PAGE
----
psychological harm to the patient.
In addition, Dr. Kantak believes that the AAP Policy on informed consent
dated February 1995, sets the standard of practice for informed consent
amongst pediatricians. The AAP Policy indicates that a medical
doctor has a legal and ethical duty to his/her child patient based on
patient needs, not on what someone else expresses. (Kantak
Depo. pp. 109-110; Kantak Depo. Ex. 12, Z. Baer Affd. Ex. 5)
Dr. Kaplan, one of the defense experts, agrees that complications of
circumcision include bleeding, phimosis, concealed penis, skin bridges,
infections, urinary retention, infection, maetitis, chordee, inclusion
cysts, lymph edema, fistula, necrosis, hypospadeas and epispadeas,
complications of plastibel, impotence, psycho social issues, and pain and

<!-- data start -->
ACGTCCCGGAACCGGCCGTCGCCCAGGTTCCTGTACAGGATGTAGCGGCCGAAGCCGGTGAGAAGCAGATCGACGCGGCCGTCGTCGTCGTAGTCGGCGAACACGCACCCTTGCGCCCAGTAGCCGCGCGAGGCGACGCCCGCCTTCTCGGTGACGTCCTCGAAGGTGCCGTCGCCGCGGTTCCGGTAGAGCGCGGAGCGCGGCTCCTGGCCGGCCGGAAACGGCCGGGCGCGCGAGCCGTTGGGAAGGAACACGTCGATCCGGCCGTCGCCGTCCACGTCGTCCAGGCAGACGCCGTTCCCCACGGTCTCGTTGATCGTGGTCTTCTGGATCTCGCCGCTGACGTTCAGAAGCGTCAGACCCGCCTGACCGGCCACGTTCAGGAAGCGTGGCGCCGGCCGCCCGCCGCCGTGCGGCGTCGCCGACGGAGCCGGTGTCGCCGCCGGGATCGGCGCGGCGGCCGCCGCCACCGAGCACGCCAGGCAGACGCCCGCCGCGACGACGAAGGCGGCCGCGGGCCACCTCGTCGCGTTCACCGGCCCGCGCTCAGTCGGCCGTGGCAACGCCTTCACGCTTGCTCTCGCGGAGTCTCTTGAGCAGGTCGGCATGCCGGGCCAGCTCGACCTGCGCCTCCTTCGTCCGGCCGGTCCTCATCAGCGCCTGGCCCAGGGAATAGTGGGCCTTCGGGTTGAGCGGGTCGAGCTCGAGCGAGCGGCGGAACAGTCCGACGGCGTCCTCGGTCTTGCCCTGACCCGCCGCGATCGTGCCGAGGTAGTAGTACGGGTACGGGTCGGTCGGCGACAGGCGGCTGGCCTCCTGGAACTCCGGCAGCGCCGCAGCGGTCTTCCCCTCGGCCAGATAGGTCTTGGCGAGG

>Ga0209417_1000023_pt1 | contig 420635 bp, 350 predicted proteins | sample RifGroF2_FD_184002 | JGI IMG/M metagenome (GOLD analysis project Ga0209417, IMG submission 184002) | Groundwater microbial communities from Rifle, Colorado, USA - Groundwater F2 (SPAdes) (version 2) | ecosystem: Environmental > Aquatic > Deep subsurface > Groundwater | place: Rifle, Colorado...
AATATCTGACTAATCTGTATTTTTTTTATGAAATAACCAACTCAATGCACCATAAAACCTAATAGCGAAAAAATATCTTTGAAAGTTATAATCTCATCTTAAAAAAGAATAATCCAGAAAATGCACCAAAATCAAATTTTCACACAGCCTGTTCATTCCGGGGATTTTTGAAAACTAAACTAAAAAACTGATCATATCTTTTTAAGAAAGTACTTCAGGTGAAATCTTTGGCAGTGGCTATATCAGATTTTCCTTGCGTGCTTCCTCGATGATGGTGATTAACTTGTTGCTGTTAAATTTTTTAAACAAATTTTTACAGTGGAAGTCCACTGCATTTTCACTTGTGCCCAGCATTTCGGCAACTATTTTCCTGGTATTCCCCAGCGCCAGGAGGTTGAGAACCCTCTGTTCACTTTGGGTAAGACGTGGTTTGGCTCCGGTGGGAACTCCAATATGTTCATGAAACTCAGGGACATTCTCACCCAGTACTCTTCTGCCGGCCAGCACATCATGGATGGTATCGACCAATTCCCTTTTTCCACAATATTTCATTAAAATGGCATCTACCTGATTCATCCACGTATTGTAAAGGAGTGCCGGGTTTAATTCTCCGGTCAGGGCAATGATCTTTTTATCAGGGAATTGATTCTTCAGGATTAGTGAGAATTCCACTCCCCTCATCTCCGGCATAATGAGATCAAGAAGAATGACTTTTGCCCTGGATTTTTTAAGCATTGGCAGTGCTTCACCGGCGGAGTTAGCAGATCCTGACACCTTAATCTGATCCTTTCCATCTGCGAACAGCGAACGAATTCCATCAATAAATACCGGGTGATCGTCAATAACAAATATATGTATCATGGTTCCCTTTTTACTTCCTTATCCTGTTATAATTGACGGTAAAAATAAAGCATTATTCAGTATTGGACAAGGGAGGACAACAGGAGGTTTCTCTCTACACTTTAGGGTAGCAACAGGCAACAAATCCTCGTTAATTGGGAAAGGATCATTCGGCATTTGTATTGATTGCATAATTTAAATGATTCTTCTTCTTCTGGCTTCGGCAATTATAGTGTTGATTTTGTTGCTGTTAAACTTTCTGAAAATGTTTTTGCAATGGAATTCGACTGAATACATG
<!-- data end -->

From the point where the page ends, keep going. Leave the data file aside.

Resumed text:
anesthesia. (Kaplan Depo. pp. 41-42, Z. Baer Affd. Ex.
5; Complications of Circumcision, George W. Kaplan, M.D., Urologic
Clinics of North America, Vol. 10, No. 3, pp. 543-549, August 1983, Z.
Baer Affd. Ex. 15; Common Problems in Pediatric Urology, Neonatal
Circumcision, Niku, Stock, Kaplan, Vol. 22, No. 1, February 1995,
Z. Baer Affd. Ex. 16) Most complications of surgery occur at the
hands of inexperienced operators who are neither urologists nor surgeons.
(Kaplan Depo. p. 43; Z. Baer Affd. Ex. 5) The Doctrine
of Informed Consent, according to Dr. Kaplan, includes a complete
explanation of the benefits and risks of any procedure. (Kaplan
Depo. p. 137, Z. Baer Affd. Ex. 5) In order to make a
determination of whether circumcision is proper, a parent must look to the
child’s best interest. (Kaplan Depo. p. 139, Z. Baer
Affd. Ex. 5) The standard of practice on obtaining informed consent
would require a medical doctor to make a determination that the procedure
was in the best interests of the child or life saving. (Shoemaker